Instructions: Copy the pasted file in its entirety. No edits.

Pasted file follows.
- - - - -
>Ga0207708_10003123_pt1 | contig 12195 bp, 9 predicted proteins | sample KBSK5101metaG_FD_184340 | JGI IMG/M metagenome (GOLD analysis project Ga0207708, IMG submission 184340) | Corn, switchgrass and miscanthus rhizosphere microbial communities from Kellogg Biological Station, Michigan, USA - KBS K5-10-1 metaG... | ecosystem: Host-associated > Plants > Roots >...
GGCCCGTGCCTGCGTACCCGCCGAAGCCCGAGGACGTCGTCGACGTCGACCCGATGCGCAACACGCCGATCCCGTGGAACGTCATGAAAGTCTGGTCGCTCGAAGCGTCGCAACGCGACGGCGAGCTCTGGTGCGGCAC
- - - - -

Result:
>Ga0207708_10003123_pt1 | contig 12195 bp, 9 predicted proteins | sample KBSK5101metaG_FD_184340 | JGI IMG/M metagenome (GOLD analysis project Ga0207708, IMG submission 184340) | Corn, switchgrass and miscanthus rhizosphere microbial communities from Kellogg Biological Station, Michigan, USA - KBS K5-10-1 metaG... | ecosystem: Host-associated > Plants > Roots >...
GGCCCGTGCCTGCGTACCCGCCGAAGCCCGAGGACGTCGTCGACGTCGACCCGATGCGCAACACGCCGATCCCGTGGAACGTCATGAAAGTCTGGTCGCTCGAAGCGTCGCAACGCGACGGCGAGCTCTGGTGCGGCAC